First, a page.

This is a semi-autobiographical story of Tina, a Vietnamese woman who seeks freedom in America during the first wave of the "boat people" exodus. During a horrendous month - long journey ... See full summary »



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Cast overview, first billed only:
Tina Vu ...
Tina Lee
Anthony Tran ...
Anthony Long
Chris Bentz ...
Robert Aldridge
Lisa (as Tamara Haasan)
Lazar Rockwood ...
Srdjan Nikolic ...
Wendy Stevens
Italo Servello ...
Johnny Ianni
Rob Fidler ...
Howard Ho ...
Mr. Long
Millie Ho ...
Mrs. Long
Val Eren ...
Amir Kendic ...


This is a semi-autobiographical story of Tina, a Vietnamese woman who seeks freedom in America during the first wave of the "boat people" exodus. During a horrendous month - long journey from Vietnam to Hong Kong in a small, flimsy boat, Tina, her husband and their 6 month old child had to endure tremendous hardships. Their craft, loaded down with 40 refugees, was attacked twice by pirates, who took all their money and belongings. They also managed to survive a violent storm which almost destroyed their craft. Their 6 month old son was not so lucky, however, and died of exposure. Penniless, and devastated by the loss of her son, she makes her way to the west coast of Canada, where she realizes that the "American Dream" is not at all what's it's made out to be. What happens when the American dream turns into a nightmare? Written by Anonymous

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What happens when the American dream turns into a nightmare...





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9 May 2005 (Canada)  »

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CAD 100,000 (estimated)

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a bio pic from the streets
14 July 2007 | by (Toronto, Ontario) – See all my reviews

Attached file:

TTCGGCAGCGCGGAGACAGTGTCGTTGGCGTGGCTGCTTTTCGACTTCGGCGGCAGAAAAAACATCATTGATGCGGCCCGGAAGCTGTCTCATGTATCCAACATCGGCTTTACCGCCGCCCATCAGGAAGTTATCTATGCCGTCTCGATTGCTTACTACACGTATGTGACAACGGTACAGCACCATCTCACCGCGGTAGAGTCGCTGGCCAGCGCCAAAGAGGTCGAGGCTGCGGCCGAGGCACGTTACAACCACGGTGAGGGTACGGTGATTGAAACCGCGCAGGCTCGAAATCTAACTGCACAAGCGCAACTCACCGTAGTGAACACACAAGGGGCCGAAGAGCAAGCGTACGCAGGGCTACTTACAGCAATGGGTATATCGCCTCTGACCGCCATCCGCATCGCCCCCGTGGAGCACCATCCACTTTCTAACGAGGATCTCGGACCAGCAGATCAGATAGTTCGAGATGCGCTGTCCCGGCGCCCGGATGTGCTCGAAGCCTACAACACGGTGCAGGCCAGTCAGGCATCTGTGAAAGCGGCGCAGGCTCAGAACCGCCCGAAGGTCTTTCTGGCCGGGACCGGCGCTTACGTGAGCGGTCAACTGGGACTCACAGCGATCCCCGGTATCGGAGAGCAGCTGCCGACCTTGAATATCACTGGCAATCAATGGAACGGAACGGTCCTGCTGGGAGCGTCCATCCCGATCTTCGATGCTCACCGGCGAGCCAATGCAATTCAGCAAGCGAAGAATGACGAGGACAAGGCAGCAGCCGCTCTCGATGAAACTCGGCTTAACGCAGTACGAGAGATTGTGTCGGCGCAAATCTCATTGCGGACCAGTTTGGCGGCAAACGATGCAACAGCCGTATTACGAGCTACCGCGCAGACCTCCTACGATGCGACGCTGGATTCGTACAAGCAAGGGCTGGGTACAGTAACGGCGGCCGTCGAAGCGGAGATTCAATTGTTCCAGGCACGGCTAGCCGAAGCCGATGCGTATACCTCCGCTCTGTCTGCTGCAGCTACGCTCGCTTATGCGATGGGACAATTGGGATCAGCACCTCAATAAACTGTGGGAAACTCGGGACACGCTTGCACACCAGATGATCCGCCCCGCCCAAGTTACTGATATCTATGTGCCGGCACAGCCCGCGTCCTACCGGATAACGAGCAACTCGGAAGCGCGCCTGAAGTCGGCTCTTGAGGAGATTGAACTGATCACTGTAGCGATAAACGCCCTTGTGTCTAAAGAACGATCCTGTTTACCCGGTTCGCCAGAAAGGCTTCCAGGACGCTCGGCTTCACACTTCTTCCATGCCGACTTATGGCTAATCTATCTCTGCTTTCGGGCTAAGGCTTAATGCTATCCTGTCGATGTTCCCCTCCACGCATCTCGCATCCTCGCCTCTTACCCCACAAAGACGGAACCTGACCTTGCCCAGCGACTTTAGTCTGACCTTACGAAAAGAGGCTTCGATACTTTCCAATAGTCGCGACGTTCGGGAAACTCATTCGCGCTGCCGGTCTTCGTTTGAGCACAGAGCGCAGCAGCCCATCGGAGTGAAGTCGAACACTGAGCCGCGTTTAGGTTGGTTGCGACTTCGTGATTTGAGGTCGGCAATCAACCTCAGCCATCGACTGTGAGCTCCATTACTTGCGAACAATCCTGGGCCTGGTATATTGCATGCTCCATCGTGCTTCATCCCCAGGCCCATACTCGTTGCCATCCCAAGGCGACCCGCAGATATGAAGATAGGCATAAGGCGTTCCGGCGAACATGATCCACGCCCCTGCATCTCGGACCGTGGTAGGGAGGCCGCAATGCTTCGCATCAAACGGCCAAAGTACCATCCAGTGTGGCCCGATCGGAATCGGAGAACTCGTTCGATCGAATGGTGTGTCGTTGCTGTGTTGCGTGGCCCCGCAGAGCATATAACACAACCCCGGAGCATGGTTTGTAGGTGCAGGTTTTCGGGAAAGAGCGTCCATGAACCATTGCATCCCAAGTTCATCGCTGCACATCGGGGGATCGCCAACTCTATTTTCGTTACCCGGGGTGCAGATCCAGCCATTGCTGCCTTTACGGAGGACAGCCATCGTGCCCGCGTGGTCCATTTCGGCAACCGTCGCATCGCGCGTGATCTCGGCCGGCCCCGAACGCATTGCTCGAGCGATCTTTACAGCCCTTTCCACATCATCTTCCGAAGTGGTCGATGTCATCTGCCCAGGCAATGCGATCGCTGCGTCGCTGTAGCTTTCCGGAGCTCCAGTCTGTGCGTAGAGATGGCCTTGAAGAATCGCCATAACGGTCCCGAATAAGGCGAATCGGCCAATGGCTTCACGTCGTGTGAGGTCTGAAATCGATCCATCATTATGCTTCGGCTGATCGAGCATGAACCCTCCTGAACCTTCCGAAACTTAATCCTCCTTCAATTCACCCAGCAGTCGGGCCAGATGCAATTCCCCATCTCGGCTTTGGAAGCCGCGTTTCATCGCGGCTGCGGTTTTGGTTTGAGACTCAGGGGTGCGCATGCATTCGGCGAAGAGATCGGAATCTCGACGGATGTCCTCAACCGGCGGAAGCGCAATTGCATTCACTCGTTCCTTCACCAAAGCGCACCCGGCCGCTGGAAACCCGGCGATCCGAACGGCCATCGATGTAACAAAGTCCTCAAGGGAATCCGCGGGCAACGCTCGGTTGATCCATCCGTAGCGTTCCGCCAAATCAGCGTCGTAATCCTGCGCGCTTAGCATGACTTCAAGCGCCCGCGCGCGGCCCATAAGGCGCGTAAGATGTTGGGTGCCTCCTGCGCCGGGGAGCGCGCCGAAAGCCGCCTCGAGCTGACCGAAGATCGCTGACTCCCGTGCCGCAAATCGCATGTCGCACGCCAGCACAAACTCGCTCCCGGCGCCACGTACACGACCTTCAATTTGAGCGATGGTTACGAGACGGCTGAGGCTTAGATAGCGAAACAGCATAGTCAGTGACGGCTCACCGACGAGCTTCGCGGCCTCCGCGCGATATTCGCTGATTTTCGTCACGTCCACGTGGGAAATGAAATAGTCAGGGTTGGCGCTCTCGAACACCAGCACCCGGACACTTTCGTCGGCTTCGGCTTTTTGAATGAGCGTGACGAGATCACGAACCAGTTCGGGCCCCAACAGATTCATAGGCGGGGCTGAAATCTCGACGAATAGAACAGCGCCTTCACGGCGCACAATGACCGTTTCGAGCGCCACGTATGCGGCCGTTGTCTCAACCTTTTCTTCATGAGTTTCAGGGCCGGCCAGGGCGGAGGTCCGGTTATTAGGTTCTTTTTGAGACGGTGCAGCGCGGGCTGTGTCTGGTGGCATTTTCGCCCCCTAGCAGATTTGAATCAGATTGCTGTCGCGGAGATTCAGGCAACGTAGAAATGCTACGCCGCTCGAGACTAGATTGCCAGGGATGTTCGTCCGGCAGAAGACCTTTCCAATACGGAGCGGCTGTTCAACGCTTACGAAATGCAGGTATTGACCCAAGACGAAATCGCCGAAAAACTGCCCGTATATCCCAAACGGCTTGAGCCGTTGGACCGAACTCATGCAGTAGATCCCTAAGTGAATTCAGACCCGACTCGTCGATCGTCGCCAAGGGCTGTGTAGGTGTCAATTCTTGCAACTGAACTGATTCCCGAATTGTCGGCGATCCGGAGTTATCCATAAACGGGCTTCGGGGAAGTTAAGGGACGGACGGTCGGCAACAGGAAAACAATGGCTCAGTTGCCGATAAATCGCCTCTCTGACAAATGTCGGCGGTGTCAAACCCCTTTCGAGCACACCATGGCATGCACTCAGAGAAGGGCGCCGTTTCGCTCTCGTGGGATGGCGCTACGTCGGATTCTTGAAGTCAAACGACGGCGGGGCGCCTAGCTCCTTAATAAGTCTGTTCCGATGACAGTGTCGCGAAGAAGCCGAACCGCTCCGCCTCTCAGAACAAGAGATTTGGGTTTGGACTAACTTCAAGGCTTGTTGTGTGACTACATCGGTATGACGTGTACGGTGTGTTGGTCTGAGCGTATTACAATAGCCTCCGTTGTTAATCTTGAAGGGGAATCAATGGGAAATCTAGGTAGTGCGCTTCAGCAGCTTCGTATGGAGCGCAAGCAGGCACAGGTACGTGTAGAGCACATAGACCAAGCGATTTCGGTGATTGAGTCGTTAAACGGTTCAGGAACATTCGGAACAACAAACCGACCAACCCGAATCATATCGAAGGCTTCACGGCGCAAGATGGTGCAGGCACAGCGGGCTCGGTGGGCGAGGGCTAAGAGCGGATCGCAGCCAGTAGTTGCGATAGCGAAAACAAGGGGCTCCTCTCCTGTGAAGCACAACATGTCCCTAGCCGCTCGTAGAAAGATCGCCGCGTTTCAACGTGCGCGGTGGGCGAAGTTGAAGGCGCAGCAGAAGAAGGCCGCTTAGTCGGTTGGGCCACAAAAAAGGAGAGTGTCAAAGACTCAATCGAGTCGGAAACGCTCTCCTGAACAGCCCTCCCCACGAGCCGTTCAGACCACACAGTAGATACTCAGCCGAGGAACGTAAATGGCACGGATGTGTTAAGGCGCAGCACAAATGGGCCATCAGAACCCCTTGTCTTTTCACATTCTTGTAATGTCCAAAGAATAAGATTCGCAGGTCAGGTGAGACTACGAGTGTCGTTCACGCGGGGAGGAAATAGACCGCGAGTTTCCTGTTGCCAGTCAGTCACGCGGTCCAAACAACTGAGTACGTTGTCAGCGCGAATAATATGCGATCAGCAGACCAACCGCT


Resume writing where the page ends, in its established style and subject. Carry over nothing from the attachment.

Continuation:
"It is hard to have sympathy for someone with such a strong will and temperament," so says the lawyer of Tina Vu. This makes her less the ordinary person in extraordinary circumstances movies require in a lead, and that may be why so many supporting players are stealing scenes in Tough Love. "The title of this movie is very appropriate, because that is what the star and financier Tina Vu is in dire need of." That would be the stock witticism of a thousand reviews if this movie had a national release. But on video, absent of the restless zeitgeist of an audience, the movie plays much better and the episodes, interviews and interrogations more clearly add up to a nightmare deconstruction of the woman choosing her career over family. At least that is my own bourgeois interpretation.

The film opens confidently establishing a shady nightclub and a stylized elevator descent. The murder of mob figure Peter (convincing and understated Italo Servello) is well handled and the movie is promising a genre sort of world that it abandons to a non-linear drama. In fairness, the movie starts out noting that this is based on a true story. Few movies based on true stories lay out naturally like a movie.

There are filmed events that culminate in a trial and there is a resolution, but the stakes are clouded inasmuch as the movie is bound to much of the official account and the false conceit that this paradigm will carry the audience along.

One of the "boat people" from news of the 1980's ended up raising a family in Canada and gradually abandoned them in favor of the nightlife and a lucrative position in the growing ecstasy industry. Vu's choice to leave the kids and her long-suffering husband immediately poisons me as a viewer against her. The movie wants to be about Woman versus Society when it should have been Woman Versus Herself.